The Coriosolites or Curiosolitae were a Gallic people dwelling on the northern coast of present-day Brittany during the Iron Age and the Roman period.

Coins of the Curiosolitae, 5th-1st century BC.


They are mentioned as Coriosolitas (var. coriosolitos, curiosolitas, curiosolitas) and Coriosolites (var. coriosultes, coricoriosuelites, cariosu-) by Caesar (mid-1st c. BC),[1] and as Coriosvelites by Pliny (1st c. AD).[2][3]

The etymology of the ethnonym Coriosolites remains uncertain. The first element is certainly the Gaulish root corio- ('army, troop'), derived from Proto-Indo-European *kóryos ('army, people under arms').[4] However, the meaning of the second element is unclear. Pierre-Yves Lambert has proposed to interpret corio-solit-es as 'those who purchase (or sell) mercenaries', by positing a Gaulish stem solitu- ('purchase/salary of mercenaries'; cf. Gaul. soldurio- < *soliturio- 'body-guard, loyal, devoted', OBret. solt 'solidus').[5] Alternatively, a connection with the Gaulish stem sūli- ('[good] sight'; cf. OIr. súil, 'sight', Britt. Sulis) has also been conjectured, with corio-soli-tes as the 'troop-watchers', 'those who watch over the troop'.[3]

The city of Corseul, attested ca. 400 AD as civitas Coriosolitum ('civitas of the Curiosolites', Aecclesia Corsult ca. 869, Corsout in 1288) is named after the Gallic tribe.[6]



Map of the Gallic people in modern Brittany around 150 AD.

The Coriosolites are mentioned by Caesar together with the Veneti, Unelli, Osismi, and others that Caesar calls maritimae civitates, "maritime cities" which border on the Atlantic Ocean.[7] In another place he describes the position of the Coriosolites on the ocean in the same terms, and includes them among the Armoric states, a name equivalent to maritimae.[8] Pliny mentions them with the Unelli, Diablindi, and Rhedones.[2]


The ancient settlement of Corseul was most likely established ex nihilo by the Roman authorities during the reign of Augustus, as the capital of the civitas Coriosolitum.[9] The town is generally identified with the settlement of Fanum Martis ('temple of Mars') mentioned on the Tabula Peutingeriana (5th c. AD). Due to the lack of early epigraphic record, however, the original Gaulish name of the town remains unknown.[10] Corseul reached at size of 47ha in the first centuries of the Common Era.[11]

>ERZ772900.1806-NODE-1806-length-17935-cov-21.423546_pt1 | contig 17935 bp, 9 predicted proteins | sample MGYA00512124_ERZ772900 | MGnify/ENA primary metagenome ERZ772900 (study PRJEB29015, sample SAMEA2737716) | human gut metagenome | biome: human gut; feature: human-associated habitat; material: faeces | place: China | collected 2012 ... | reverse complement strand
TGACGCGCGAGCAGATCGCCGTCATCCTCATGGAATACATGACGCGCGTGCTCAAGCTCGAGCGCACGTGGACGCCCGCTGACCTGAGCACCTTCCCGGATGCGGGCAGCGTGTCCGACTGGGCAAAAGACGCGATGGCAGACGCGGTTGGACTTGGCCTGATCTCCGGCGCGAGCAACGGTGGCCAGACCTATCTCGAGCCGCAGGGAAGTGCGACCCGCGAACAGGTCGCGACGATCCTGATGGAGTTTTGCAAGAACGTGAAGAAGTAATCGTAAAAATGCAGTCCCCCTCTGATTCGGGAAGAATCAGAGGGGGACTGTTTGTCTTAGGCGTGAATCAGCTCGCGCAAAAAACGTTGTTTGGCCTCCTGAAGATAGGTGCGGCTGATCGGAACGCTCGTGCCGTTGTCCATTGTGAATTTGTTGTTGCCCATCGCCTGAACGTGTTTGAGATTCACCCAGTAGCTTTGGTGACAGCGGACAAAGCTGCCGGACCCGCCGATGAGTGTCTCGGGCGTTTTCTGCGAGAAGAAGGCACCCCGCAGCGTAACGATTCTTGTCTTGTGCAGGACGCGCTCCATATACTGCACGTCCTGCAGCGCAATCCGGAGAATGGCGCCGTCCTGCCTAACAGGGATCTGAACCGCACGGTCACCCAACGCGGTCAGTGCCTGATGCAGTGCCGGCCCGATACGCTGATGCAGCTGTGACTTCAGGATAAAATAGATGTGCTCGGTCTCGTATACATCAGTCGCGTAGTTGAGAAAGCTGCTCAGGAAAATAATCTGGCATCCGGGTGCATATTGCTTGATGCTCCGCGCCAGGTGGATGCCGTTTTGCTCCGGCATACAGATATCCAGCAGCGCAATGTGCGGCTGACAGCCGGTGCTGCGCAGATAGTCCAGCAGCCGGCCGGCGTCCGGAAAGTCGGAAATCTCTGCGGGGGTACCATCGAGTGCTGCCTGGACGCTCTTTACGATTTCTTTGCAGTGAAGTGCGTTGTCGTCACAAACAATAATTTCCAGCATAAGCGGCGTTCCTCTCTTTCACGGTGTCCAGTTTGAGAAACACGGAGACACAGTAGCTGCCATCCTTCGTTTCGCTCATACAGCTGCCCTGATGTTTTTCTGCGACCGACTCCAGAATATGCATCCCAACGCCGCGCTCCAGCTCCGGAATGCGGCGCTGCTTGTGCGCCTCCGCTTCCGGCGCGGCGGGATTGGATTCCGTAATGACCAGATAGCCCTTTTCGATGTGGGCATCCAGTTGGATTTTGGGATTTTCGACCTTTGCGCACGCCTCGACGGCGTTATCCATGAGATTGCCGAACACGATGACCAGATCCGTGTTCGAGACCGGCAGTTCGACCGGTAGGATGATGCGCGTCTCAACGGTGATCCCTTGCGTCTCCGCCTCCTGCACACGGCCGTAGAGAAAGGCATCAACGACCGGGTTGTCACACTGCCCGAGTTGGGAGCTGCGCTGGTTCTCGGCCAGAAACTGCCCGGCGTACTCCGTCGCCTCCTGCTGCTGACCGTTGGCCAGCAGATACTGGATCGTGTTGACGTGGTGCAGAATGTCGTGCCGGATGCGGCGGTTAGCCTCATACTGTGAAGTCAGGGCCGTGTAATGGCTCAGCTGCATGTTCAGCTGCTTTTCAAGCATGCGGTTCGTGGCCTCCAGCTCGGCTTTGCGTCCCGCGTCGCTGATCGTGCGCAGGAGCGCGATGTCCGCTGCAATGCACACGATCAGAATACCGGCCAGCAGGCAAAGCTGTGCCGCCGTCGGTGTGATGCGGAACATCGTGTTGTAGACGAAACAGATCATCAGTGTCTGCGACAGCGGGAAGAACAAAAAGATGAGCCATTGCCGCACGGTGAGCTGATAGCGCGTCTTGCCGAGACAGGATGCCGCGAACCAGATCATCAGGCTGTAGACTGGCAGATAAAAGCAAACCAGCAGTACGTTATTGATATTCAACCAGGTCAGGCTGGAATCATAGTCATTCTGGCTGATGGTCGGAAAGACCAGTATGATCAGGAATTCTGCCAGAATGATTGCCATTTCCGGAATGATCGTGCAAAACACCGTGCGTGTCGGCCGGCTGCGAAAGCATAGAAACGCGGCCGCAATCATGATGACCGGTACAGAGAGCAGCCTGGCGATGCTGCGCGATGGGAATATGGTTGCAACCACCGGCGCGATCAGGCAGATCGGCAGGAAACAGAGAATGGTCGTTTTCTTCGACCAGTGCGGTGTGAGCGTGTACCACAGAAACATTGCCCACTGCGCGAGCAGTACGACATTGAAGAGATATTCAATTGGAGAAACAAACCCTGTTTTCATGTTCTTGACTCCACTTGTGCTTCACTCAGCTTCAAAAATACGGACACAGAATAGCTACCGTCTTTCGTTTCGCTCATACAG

Around 340 AD, the capital of the civitas was moved to Aleth (Saint-Servan), situated on the coast.[10]


  1. ^ Caesar. Commentarii de Bello Gallico, 2:34, 3:7:4, 7:75:4.
  2. ^ a b Pliny. Naturalis Historia, 4:18.
  3. ^ a b Falileyev 2010, s.v. Coriosolites.
  4. ^ Delamarre 2003, p. 125.
  5. ^ Lambert 2008, pp. 96–97.
  6. ^ Nègre 1990, p. 153.
  7. ^ Caesar, B. G. ii. 34.
  8. ^ Caesar, B. G. vii. 75.
  9. ^ Kerébel 2004, pp. 412–413.
  10. ^ a b Kerébel 2004, p. 411.
  11. ^ Kerébel 2004, p. 414.


  • Delamarre, Xavier (2003). Dictionnaire de la langue gauloise: Une approche linguistique du vieux-celtique continental. Errance. ISBN 9782877723695.
  • Falileyev, Alexander (2010). Dictionary of Continental Celtic Place-names: A Celtic Companion to the Barrington Atlas of the Greek and Roman World. CMCS. ISBN 978-0955718236.
  • Kerébel, Hervé (2004). "Corseul / Fanum Martis (Côtes-d' Armor)". Supplément à la Revue archéologique du centre de la France. 25 (1): 411–415.
  • Lambert, Pierre-Yves (2008). "Gaulois Solitumaros". Études celtiques. 36 (1): 89–101. doi:10.3406/ecelt.2008.2303.
  • Nègre, Ernest (1990). Toponymie générale de la France. Librairie Droz. ISBN 978-2-600-02883-7.